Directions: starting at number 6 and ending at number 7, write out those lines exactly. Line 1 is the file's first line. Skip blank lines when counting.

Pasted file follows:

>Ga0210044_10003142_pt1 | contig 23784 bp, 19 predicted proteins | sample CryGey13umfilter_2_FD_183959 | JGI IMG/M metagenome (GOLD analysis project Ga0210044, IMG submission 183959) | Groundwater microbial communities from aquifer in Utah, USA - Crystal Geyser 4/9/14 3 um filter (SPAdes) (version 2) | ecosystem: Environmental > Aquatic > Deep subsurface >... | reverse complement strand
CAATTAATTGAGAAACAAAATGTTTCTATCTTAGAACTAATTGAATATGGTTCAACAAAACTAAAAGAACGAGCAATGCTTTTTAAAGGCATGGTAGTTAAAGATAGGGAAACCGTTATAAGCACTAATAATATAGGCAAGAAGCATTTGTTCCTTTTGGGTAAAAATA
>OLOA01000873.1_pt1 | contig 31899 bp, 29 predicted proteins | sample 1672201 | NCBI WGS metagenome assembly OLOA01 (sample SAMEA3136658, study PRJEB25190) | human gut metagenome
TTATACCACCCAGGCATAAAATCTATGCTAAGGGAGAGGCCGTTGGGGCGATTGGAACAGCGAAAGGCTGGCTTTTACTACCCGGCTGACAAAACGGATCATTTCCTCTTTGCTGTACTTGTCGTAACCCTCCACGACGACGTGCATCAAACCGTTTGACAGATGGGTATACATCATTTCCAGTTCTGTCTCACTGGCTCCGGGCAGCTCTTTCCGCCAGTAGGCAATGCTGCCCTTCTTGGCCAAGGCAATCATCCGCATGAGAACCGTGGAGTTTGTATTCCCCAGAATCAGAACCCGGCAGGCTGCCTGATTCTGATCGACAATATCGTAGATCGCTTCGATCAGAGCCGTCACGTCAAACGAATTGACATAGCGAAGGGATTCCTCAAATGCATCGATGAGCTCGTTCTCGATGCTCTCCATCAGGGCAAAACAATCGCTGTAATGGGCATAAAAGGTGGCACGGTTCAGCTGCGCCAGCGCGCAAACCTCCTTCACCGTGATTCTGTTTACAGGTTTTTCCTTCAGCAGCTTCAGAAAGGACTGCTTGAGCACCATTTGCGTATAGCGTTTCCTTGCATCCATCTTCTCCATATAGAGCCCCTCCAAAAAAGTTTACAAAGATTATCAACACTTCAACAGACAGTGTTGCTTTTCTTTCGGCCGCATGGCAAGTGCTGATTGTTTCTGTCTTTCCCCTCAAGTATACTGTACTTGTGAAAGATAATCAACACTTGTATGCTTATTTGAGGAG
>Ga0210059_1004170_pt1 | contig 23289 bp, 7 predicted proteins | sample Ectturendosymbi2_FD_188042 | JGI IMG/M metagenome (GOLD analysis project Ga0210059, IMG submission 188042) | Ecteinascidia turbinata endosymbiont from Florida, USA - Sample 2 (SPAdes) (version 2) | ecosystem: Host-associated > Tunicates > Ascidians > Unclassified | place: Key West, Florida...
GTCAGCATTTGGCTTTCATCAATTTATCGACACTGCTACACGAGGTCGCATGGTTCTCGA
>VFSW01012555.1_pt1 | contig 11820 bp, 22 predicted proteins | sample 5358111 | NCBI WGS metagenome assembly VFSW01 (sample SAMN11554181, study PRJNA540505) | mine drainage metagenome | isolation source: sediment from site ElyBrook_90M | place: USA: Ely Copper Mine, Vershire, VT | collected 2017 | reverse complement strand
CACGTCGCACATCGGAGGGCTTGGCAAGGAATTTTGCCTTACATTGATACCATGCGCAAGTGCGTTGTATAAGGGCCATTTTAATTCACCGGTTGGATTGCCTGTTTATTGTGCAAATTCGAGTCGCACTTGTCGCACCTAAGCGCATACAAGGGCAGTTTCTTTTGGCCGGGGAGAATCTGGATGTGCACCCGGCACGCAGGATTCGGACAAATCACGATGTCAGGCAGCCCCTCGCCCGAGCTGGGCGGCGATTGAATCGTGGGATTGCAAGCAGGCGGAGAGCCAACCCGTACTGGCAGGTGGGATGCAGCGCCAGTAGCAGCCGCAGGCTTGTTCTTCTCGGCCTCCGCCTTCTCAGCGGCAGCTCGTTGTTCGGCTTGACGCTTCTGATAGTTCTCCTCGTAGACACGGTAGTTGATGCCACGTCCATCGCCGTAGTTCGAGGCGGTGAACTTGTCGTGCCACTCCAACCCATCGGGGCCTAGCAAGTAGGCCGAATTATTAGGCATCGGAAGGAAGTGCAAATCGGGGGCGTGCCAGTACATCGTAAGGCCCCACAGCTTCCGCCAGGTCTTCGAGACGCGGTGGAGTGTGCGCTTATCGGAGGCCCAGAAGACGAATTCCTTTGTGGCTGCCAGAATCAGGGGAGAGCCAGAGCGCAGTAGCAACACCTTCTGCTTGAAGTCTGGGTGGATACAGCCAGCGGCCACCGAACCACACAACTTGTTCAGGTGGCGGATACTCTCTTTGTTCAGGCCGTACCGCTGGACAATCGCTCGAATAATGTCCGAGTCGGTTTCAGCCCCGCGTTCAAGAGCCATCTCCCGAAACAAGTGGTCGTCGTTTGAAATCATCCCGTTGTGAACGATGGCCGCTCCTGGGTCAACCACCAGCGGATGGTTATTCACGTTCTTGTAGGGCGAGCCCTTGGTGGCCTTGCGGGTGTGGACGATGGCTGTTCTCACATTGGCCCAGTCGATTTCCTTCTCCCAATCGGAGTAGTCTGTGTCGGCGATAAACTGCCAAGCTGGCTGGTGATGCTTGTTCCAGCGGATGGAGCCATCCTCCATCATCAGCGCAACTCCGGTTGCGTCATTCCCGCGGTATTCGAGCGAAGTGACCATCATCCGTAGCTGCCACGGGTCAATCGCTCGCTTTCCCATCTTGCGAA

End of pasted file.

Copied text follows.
GTCAGCATTTGGCTTTCATCAATTTATCGACACTGCTACACGAGGTCGCATGGTTCTCGA
>VFSW01012555.1_pt1 | contig 11820 bp, 22 predicted proteins | sample 5358111 | NCBI WGS metagenome assembly VFSW01 (sample SAMN11554181, study PRJNA540505) | mine drainage metagenome | isolation source: sediment from site ElyBrook_90M | place: USA: Ely Copper Mine, Vershire, VT | collected 2017 | reverse complement strand